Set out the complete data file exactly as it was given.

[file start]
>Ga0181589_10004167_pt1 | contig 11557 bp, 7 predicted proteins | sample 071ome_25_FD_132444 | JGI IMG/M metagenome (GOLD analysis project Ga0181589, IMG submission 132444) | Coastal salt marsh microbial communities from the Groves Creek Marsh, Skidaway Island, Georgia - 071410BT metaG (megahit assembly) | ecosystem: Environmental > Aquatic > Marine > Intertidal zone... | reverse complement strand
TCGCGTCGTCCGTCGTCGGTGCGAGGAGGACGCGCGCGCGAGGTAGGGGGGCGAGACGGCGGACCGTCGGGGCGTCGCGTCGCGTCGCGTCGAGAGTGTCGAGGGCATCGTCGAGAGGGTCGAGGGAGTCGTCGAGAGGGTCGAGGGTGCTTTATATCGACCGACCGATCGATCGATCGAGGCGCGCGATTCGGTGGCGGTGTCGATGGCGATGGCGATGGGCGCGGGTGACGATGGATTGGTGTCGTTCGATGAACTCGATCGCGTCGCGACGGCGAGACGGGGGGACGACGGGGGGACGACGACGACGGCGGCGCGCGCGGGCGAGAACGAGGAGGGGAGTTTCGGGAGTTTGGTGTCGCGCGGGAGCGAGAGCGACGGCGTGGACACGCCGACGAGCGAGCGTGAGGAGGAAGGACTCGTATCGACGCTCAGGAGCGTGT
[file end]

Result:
>Ga0181589_10004167_pt1 | contig 11557 bp, 7 predicted proteins | sample 071ome_25_FD_132444 | JGI IMG/M metagenome (GOLD analysis project Ga0181589, IMG submission 132444) | Coastal salt marsh microbial communities from the Groves Creek Marsh, Skidaway Island, Georgia - 071410BT metaG (megahit assembly) | ecosystem: Environmental > Aquatic > Marine > Intertidal zone... | reverse complement strand
TCGCGTCGTCCGTCGTCGGTGCGAGGAGGACGCGCGCGCGAGGTAGGGGGGCGAGACGGCGGACCGTCGGGGCGTCGCGTCGCGTCGCGTCGAGAGTGTCGAGGGCATCGTCGAGAGGGTCGAGGGAGTCGTCGAGAGGGTCGAGGGTGCTTTATATCGACCGACCGATCGATCGATCGAGGCGCGCGATTCGGTGGCGGTGTCGATGGCGATGGCGATGGGCGCGGGTGACGATGGATTGGTGTCGTTCGATGAACTCGATCGCGTCGCGACGGCGAGACGGGGGGACGACGGGGGGACGACGACGACGGCGGCGCGCGCGGGCGAGAACGAGGAGGGGAGTTTCGGGAGTTTGGTGTCGCGCGGGAGCGAGAGCGACGGCGTGGACACGCCGACGAGCGAGCGTGAGGAGGAAGGACTCGTATCGACGCTCAGGAGCGTGT